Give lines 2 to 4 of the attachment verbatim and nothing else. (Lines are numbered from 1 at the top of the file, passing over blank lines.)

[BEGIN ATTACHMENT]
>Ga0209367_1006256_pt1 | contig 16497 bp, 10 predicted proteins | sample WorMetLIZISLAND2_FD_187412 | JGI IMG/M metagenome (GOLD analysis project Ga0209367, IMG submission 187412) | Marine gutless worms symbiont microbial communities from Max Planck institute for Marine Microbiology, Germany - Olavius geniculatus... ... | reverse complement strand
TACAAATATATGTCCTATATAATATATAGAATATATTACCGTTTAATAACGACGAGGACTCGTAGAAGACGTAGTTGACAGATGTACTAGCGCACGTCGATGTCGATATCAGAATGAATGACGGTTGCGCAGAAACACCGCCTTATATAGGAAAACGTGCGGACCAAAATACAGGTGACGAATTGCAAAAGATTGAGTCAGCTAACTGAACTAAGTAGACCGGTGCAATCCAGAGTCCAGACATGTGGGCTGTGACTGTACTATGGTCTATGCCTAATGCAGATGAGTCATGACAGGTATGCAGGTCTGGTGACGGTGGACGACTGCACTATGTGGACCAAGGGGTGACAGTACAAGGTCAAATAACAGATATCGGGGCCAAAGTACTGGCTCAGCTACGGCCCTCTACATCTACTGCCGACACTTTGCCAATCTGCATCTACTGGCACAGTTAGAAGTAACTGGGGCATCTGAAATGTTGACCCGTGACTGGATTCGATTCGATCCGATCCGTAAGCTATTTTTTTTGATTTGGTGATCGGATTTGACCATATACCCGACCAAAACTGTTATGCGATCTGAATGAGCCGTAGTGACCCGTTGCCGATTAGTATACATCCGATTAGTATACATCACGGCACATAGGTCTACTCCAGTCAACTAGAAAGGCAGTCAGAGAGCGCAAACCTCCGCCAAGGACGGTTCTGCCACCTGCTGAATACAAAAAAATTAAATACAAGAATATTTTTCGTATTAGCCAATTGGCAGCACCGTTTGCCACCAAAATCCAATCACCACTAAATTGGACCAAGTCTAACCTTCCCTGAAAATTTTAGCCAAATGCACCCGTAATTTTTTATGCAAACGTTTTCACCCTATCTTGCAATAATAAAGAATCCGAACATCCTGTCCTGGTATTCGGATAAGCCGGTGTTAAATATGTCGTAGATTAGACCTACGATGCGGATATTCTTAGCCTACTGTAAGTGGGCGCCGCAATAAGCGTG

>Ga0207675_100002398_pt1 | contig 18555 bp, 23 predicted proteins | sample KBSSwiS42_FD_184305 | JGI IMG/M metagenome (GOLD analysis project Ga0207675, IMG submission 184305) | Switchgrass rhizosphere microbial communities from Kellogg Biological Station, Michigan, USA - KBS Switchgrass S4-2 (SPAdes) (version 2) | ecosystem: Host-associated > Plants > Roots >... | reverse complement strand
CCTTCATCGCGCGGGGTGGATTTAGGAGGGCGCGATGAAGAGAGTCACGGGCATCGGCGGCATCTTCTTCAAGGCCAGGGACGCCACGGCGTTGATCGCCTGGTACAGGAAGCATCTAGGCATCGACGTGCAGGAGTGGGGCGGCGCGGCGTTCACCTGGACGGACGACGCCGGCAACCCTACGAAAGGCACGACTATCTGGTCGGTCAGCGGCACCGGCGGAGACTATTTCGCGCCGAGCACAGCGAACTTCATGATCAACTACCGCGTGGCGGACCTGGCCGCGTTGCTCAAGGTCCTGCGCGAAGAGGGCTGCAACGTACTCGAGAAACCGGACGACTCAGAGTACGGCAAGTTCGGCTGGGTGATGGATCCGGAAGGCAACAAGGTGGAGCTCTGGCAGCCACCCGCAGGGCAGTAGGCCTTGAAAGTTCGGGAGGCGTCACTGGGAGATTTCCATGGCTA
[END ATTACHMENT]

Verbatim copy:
TACAAATATATGTCCTATATAATATATAGAATATATTACCGTTTAATAACGACGAGGACTCGTAGAAGACGTAGTTGACAGATGTACTAGCGCACGTCGATGTCGATATCAGAATGAATGACGGTTGCGCAGAAACACCGCCTTATATAGGAAAACGTGCGGACCAAAATACAGGTGACGAATTGCAAAAGATTGAGTCAGCTAACTGAACTAAGTAGACCGGTGCAATCCAGAGTCCAGACATGTGGGCTGTGACTGTACTATGGTCTATGCCTAATGCAGATGAGTCATGACAGGTATGCAGGTCTGGTGACGGTGGACGACTGCACTATGTGGACCAAGGGGTGACAGTACAAGGTCAAATAACAGATATCGGGGCCAAAGTACTGGCTCAGCTACGGCCCTCTACATCTACTGCCGACACTTTGCCAATCTGCATCTACTGGCACAGTTAGAAGTAACTGGGGCATCTGAAATGTTGACCCGTGACTGGATTCGATTCGATCCGATCCGTAAGCTATTTTTTTTGATTTGGTGATCGGATTTGACCATATACCCGACCAAAACTGTTATGCGATCTGAATGAGCCGTAGTGACCCGTTGCCGATTAGTATACATCCGATTAGTATACATCACGGCACATAGGTCTACTCCAGTCAACTAGAAAGGCAGTCAGAGAGCGCAAACCTCCGCCAAGGACGGTTCTGCCACCTGCTGAATACAAAAAAATTAAATACAAGAATATTTTTCGTATTAGCCAATTGGCAGCACCGTTTGCCACCAAAATCCAATCACCACTAAATTGGACCAAGTCTAACCTTCCCTGAAAATTTTAGCCAAATGCACCCGTAATTTTTTATGCAAACGTTTTCACCCTATCTTGCAATAATAAAGAATCCGAACATCCTGTCCTGGTATTCGGATAAGCCGGTGTTAAATATGTCGTAGATTAGACCTACGATGCGGATATTCTTAGCCTACTGTAAGTGGGCGCCGCAATAAGCGTG

>Ga0207675_100002398_pt1 | contig 18555 bp, 23 predicted proteins | sample KBSSwiS42_FD_184305 | JGI IMG/M metagenome (GOLD analysis project Ga0207675, IMG submission 184305) | Switchgrass rhizosphere microbial communities from Kellogg Biological Station, Michigan, USA - KBS Switchgrass S4-2 (SPAdes) (version 2) | ecosystem: Host-associated > Plants > Roots >... | reverse complement strand
CCTTCATCGCGCGGGGTGGATTTAGGAGGGCGCGATGAAGAGAGTCACGGGCATCGGCGGCATCTTCTTCAAGGCCAGGGACGCCACGGCGTTGATCGCCTGGTACAGGAAGCATCTAGGCATCGACGTGCAGGAGTGGGGCGGCGCGGCGTTCACCTGGACGGACGACGCCGGCAACCCTACGAAAGGCACGACTATCTGGTCGGTCAGCGGCACCGGCGGAGACTATTTCGCGCCGAGCACAGCGAACTTCATGATCAACTACCGCGTGGCGGACCTGGCCGCGTTGCTCAAGGTCCTGCGCGAAGAGGGCTGCAACGTACTCGAGAAACCGGACGACTCAGAGTACGGCAAGTTCGGCTGGGTGATGGATCCGGAAGGCAACAAGGTGGAGCTCTGGCAGCCACCCGCAGGGCAGTAGGCCTTGAAAGTTCGGGAGGCGTCACTGGGAGATTTCCATGGCTA